So, you’ve got your dream bike sitting pretty in the garage and you’ve been riding the wheels off it. Sure, the tyres are still good to go, the chain still looks OK and you’ve been washing it like a lunatic because you love it more than life itself. So all’s good in the world. But what happens in six month’s time? No matter if it’s a new bike straight off the showroom floor or if it’s an old classic, sooner or later you’ll have to do some motorcycle maintenance to keep it running as well as it does now.
Insurance, registration, fuel, gear, tyres, repairs, mods, replacing old parts—they tend to kind of creep up on you, and suddenly that dream bike is looking more like a financial albatross around your greasy biker neck. But there’s things you can do that mean it doesn’t have to be as bad as all that.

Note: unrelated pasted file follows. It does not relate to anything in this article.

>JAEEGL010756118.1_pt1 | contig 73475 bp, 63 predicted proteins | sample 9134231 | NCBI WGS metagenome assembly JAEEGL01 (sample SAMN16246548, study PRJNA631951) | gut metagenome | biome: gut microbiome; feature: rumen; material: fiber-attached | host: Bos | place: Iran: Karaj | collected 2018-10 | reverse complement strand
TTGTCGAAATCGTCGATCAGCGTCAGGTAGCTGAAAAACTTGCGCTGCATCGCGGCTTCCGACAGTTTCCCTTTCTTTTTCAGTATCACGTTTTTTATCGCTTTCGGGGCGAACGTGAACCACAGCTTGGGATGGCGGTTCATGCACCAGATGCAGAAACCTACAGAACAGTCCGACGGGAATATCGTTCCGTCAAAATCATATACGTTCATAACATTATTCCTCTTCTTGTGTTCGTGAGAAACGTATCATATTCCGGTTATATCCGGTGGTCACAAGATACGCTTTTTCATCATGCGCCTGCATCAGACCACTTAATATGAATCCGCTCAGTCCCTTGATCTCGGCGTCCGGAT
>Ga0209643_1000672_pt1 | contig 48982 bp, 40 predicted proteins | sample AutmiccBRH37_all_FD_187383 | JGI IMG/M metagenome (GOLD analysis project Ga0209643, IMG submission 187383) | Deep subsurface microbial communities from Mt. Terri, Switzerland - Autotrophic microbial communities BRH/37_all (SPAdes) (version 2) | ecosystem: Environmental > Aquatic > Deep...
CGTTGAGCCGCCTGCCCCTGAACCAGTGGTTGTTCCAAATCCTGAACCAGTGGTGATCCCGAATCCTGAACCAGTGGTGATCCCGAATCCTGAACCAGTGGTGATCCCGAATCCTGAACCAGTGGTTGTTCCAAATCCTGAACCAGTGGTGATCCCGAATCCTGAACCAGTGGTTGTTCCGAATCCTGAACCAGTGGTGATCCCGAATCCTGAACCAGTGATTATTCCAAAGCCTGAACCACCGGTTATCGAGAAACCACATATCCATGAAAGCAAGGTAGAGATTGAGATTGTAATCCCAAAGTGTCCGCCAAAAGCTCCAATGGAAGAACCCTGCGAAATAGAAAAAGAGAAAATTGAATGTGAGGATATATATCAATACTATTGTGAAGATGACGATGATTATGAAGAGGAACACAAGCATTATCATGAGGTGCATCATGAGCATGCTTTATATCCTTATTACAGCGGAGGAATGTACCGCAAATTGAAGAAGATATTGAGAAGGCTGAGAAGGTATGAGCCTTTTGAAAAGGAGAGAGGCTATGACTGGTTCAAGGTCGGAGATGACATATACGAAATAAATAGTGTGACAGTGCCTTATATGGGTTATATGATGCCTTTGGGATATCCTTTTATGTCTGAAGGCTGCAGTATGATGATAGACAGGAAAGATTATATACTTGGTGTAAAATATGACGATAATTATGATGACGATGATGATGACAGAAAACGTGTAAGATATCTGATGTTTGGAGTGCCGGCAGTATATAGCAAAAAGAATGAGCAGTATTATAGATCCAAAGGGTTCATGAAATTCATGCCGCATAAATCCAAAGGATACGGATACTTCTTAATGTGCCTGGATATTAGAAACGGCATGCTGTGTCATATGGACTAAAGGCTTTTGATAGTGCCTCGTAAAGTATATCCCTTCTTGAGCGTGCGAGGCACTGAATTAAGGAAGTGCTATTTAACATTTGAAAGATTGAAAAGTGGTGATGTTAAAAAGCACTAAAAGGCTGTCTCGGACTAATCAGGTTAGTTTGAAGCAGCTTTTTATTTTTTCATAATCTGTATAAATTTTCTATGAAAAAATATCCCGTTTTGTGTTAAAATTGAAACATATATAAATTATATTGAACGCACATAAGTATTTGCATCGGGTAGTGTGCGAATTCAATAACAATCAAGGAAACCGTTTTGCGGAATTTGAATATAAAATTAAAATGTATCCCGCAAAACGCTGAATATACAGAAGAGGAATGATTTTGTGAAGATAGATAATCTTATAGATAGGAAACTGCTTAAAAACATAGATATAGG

Take simple tasks like replacing motorcycle handlebars, for instance. There’s no reason why you have to pay a local dealer or mechanic hundreds of dollars when you can save a chunk of cash, learn something new, and be 100% confident that the job’s been done right, too. Here’s the what and how of the top 5 bike maintenance tips you can do yourself.
1. Replacing Motorcycle Brake Pads
With almost zero tools and very little research, most modern bikes will allow you to swap out a set of brake pads quicker than an outlaw biker can down a six-pack. Just note that it’s never a good idea to swap pads without bleeding the brakes as well, so that will be part of the process here. You’ll need the correct replacement pads, some new brake fluid and a length of tubing for the bleeding process.
Naturally, you’ll be double checking to make sure both the pads and the fluids are exactly what your bike needs and not even a tiny bit different. Then all you’ll need to do is to remove the calipers by loosening their bolts, remove the split pins and retaining plates, pull out the old pads and replace them with the new ones, and then just reverse the steps until you are finished.